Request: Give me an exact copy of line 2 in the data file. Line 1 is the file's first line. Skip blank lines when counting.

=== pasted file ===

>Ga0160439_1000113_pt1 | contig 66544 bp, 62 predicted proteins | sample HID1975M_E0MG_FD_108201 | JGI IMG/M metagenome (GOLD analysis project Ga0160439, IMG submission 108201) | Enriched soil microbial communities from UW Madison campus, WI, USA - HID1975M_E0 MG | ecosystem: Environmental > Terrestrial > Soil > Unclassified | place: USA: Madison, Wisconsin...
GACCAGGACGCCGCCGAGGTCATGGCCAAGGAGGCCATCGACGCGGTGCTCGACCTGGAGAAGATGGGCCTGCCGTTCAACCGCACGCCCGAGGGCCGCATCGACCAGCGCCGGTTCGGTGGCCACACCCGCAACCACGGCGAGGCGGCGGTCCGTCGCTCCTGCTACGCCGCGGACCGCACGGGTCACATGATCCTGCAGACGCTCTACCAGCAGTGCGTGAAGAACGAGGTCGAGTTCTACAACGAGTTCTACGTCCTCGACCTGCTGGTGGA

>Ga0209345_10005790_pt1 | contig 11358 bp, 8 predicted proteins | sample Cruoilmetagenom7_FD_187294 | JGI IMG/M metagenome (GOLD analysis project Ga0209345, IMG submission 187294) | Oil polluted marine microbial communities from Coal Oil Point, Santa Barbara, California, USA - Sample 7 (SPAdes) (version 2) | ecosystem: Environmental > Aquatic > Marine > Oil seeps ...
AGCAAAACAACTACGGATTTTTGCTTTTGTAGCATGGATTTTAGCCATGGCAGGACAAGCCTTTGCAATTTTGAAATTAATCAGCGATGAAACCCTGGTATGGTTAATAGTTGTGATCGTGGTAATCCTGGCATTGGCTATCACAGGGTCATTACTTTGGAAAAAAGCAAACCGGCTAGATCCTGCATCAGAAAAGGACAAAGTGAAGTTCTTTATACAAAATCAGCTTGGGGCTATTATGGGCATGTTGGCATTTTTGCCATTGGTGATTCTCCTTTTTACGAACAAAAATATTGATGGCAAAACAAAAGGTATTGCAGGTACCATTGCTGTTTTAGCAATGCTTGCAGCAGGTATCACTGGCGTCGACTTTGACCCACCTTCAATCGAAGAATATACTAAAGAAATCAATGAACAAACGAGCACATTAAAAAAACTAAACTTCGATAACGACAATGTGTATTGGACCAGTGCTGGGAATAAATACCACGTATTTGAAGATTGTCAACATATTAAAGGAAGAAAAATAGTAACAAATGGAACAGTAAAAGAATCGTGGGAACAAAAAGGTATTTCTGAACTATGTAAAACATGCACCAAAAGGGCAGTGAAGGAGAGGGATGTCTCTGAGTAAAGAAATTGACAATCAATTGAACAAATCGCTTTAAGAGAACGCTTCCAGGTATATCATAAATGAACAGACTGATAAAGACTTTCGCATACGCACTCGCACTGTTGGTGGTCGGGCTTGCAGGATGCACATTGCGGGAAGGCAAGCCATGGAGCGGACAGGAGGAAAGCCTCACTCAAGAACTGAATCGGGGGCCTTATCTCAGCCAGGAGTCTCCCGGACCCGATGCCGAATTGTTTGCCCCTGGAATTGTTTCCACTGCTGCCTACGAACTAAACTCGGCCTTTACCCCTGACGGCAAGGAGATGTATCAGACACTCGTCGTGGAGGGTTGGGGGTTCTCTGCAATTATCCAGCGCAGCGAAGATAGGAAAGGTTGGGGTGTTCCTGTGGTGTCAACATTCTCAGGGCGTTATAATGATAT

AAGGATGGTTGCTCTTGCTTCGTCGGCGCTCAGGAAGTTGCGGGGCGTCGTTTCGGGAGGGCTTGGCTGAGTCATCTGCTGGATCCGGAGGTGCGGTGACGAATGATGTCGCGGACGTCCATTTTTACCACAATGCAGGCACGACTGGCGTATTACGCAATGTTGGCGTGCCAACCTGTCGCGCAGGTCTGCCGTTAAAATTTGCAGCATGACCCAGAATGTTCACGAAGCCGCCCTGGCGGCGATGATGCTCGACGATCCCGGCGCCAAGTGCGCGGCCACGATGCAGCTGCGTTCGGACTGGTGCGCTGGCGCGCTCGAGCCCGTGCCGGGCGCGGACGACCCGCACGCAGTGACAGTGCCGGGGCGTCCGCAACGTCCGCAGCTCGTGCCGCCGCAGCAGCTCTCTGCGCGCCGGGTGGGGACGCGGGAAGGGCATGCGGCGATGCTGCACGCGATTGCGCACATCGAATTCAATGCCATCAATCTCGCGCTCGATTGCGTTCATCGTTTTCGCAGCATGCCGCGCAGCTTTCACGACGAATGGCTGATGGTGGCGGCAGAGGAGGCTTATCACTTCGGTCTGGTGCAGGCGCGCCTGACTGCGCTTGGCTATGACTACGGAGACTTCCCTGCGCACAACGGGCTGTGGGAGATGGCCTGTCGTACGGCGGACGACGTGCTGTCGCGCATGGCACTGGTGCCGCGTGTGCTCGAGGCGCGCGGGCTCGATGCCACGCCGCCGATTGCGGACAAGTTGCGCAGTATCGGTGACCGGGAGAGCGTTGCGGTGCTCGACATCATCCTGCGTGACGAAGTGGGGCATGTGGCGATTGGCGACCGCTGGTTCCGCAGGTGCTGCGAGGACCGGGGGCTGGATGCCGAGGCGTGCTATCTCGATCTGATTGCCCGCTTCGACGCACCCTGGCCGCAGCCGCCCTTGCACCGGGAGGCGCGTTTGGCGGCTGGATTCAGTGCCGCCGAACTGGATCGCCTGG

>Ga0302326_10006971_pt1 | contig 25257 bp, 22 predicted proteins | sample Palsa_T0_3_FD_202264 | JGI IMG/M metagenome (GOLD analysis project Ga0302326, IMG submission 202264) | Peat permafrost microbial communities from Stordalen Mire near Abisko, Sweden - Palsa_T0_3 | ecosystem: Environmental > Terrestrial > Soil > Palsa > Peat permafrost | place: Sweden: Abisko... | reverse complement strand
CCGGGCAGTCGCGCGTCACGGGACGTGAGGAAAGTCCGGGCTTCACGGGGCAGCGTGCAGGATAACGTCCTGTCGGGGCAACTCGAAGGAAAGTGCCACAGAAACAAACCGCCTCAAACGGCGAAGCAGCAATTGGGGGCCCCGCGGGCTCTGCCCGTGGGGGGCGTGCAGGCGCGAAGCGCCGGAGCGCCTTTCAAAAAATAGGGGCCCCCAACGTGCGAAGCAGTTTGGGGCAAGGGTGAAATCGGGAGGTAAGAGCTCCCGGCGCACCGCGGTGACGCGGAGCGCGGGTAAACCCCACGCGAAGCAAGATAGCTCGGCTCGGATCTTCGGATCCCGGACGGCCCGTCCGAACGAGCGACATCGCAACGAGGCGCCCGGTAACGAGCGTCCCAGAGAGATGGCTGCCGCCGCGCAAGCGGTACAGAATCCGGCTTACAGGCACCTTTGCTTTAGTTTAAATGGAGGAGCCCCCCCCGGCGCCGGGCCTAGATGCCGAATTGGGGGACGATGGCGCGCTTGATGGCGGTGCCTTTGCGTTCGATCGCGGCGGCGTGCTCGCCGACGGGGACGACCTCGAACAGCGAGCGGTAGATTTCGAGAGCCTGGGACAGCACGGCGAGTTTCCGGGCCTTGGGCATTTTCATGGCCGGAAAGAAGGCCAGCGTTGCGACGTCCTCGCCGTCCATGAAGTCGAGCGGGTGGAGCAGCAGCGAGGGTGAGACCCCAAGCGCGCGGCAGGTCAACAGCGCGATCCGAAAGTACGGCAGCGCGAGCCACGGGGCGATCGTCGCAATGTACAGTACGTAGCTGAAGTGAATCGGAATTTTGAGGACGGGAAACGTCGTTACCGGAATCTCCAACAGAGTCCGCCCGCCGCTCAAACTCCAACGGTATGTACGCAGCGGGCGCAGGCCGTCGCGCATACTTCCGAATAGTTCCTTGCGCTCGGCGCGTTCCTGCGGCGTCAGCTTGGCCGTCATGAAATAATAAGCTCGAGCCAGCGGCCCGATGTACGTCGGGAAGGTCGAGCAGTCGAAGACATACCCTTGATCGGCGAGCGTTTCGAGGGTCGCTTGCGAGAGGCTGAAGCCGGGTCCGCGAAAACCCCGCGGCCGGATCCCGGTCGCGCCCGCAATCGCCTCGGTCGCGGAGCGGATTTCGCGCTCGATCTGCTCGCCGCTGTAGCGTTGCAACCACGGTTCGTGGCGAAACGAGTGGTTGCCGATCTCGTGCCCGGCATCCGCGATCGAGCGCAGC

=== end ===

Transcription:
GACCAGGACGCCGCCGAGGTCATGGCCAAGGAGGCCATCGACGCGGTGCTCGACCTGGAGAAGATGGGCCTGCCGTTCAACCGCACGCCCGAGGGCCGCATCGACCAGCGCCGGTTCGGTGGCCACACCCGCAACCACGGCGAGGCGGCGGTCCGTCGCTCCTGCTACGCCGCGGACCGCACGGGTCACATGATCCTGCAGACGCTCTACCAGCAGTGCGTGAAGAACGAGGTCGAGTTCTACAACGAGTTCTACGTCCTCGACCTGCTGGTGGA